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In the tag we regularly encounter questions asking about computational problems where Fortran is used, however the question is more about computational methods and there is a special Stack Exchange site about them, Computational Science.

Latest example: stochastic heat equation - Fortran

This time the OP got the answer he wanted, but this is not always the case.

In this one I went ahead and answered the question: periodic boundary conditions - finite differences

Have I done the right thing?

How should we handle these questions? When I click to vote to close as off-topic, there is no applicable reason to choose. Notably, when I click on "This question belongs on another site in the Stack Exchange network " then there is only a limited number of sites to chose from, Computational Science is missing.

I expect similar questions also appear from time to time in tags like , or , but I do not follow these.

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    Some of these beta SE sites never seem to be able to graduate, 5 questions a day just isn't very motivational to anybody. Afaict they just gave up on shutting them down. You didn't do wrong. – Hans Passant Mar 17 '16 at 21:36
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    Generally when I find something that belongs on another SE that isn't a migration target, I flag it as completely off-topic and leave a comment about finding the correct SE at stackexchange.com. And yes, Hans is correct in that they no longer close down beta sites that don't get enough activity to graduate. – BSMP Mar 17 '16 at 21:45
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    If you're active at Computational Science enough to be sure a question belongs there, you can link them directly to CS' help center, but many mods don't like it if you link directly to them on a question that isn't on topic on their SE. – BSMP Mar 17 '16 at 21:46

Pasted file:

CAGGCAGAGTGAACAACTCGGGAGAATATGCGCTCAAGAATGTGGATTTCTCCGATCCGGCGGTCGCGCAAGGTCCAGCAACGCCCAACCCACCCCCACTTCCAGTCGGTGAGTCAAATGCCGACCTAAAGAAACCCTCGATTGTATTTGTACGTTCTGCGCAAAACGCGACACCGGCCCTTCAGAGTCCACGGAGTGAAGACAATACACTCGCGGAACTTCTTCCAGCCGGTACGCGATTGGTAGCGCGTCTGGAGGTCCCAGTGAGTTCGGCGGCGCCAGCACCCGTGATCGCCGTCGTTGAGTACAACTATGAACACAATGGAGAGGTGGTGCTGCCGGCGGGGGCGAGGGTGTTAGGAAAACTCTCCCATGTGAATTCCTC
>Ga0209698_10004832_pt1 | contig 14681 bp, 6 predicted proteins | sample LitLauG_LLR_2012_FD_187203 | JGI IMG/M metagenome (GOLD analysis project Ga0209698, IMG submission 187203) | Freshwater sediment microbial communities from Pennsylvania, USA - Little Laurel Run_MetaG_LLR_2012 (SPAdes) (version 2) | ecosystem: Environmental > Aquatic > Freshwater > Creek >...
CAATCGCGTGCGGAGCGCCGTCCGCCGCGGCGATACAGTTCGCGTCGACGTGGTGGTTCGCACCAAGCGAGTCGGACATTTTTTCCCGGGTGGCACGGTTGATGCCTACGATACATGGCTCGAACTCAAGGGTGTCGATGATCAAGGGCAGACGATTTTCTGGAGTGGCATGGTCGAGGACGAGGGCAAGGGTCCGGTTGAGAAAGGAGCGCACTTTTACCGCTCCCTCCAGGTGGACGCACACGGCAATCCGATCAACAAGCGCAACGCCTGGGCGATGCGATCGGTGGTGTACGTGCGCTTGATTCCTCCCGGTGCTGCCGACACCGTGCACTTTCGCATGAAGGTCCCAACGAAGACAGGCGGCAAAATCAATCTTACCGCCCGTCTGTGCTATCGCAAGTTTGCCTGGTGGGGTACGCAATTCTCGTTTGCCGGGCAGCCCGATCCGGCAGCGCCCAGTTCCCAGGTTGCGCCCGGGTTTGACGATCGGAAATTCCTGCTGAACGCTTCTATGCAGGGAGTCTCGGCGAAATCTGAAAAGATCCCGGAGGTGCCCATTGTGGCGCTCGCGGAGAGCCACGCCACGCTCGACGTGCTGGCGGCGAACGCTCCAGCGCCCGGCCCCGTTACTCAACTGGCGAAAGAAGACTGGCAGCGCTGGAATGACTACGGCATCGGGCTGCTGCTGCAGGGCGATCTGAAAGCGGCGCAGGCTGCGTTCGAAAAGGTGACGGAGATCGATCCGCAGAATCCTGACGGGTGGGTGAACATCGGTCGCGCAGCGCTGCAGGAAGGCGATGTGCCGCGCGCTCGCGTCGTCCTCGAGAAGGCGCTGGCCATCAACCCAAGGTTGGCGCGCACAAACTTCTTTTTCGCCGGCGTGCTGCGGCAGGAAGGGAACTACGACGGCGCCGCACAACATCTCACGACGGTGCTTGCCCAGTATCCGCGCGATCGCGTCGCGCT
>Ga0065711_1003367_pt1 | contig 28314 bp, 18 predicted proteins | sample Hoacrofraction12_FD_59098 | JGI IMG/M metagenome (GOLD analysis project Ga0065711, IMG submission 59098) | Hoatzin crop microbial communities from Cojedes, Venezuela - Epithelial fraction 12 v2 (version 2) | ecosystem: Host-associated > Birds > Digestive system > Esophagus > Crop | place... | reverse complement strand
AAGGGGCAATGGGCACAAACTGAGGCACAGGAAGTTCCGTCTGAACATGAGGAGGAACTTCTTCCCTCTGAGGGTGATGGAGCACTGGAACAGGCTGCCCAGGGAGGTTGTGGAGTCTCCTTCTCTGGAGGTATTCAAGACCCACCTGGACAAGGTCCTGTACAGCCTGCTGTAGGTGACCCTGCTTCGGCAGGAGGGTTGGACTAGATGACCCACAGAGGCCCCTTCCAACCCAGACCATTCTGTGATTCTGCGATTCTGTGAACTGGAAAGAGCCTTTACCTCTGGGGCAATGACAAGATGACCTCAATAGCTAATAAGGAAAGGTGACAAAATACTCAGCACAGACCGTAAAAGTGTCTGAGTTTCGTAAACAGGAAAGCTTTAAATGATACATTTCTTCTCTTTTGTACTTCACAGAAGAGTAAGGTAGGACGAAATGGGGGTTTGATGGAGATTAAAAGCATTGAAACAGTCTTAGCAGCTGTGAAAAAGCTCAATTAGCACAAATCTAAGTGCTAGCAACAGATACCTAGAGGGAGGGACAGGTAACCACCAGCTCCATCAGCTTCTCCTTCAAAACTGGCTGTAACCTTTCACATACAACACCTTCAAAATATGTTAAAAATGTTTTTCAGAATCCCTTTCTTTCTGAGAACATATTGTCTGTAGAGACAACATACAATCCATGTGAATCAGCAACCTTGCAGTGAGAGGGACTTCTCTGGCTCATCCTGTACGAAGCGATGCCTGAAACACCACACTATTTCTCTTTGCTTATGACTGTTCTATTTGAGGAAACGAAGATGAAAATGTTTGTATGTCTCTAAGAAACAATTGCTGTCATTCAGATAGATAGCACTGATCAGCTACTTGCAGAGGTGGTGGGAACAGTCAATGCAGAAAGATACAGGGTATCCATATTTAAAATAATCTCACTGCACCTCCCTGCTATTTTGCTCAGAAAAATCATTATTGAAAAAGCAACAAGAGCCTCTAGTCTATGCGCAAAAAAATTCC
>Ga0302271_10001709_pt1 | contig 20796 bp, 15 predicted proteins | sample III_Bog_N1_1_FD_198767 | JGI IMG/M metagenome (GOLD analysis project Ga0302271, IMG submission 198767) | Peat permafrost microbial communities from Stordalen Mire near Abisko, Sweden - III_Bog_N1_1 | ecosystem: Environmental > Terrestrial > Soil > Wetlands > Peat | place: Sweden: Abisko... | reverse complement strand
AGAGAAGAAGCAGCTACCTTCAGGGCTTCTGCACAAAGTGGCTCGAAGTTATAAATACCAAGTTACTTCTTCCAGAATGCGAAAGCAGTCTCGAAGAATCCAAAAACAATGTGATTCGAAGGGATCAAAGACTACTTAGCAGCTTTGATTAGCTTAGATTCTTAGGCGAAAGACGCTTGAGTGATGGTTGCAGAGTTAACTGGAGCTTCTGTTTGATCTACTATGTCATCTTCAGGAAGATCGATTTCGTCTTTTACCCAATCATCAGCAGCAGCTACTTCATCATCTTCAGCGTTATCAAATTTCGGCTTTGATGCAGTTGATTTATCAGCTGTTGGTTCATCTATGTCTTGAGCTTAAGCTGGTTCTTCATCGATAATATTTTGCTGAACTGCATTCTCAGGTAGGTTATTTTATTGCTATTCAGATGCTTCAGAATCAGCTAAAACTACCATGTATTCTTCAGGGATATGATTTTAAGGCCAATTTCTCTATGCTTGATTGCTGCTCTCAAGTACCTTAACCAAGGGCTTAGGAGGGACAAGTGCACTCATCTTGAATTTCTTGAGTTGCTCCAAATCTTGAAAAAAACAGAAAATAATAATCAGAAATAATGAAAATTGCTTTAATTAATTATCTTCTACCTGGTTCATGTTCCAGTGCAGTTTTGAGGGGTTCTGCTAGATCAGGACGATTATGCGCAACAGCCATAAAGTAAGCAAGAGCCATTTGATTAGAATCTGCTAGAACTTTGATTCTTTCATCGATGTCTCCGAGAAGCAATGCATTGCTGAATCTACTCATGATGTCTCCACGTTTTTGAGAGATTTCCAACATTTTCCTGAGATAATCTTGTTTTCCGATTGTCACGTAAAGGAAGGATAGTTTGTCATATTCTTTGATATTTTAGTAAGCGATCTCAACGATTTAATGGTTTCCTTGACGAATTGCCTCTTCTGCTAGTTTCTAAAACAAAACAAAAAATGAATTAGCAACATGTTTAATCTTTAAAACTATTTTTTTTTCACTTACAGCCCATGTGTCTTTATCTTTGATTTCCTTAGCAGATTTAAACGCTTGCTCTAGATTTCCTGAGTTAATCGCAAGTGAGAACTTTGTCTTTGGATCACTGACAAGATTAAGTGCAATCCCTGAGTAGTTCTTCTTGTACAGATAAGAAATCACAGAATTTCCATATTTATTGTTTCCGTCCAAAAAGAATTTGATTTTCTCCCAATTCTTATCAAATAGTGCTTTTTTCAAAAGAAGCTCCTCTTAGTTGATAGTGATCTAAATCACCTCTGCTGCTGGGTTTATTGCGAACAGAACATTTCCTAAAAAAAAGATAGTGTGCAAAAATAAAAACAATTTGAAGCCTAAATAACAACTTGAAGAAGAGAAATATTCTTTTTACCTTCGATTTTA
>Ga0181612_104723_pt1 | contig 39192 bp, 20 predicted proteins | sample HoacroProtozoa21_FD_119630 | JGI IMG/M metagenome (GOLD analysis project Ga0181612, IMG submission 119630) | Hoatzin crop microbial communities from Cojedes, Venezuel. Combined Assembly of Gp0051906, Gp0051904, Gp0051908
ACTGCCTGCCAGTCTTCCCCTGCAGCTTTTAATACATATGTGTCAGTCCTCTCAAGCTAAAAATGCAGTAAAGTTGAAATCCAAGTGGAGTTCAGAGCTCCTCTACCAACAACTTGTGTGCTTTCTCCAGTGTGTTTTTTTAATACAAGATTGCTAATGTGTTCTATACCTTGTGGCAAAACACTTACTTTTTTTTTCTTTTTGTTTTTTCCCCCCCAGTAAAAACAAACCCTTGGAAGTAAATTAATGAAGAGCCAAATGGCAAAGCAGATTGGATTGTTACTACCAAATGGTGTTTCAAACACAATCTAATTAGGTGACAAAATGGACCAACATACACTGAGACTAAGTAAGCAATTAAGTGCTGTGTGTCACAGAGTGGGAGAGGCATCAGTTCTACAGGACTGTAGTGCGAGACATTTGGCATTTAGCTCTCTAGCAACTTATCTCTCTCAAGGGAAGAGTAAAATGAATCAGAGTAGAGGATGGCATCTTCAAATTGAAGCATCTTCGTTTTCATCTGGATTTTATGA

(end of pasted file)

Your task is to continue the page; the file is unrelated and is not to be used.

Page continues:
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    For a second, I read that as "Science fiction computing". I prepared a whole "It's off-topic" rant in my head... So disappointed ;-) – Cerbrus Mar 18 '16 at 10:32
  • One problem with a bit more scientific questions is afaik that Latex/Math stuff is not rendered easily on SO. It works however on other StackExchanges. Or has this changed in the meantime? – Trilarion Mar 18 '16 at 16:47
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That a question belongs on another site does not necessarily mean that it does not belong on Stack Overflow. I think these are valid programming questions. They can be answered with answers that meet the Stack Overflow guidelines. (As opposed to Code Review questions, for example, where the answers would be too subjective for Stack Overflow.)

I think the tags applied (, , ) do enough to distinguish the questions and highlight them for a specialized audience.

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    "I think these are valid programming questions." What do you mean by that? All questions about scientific computing are on-topic on SO? – Trilarion Mar 18 '16 at 16:45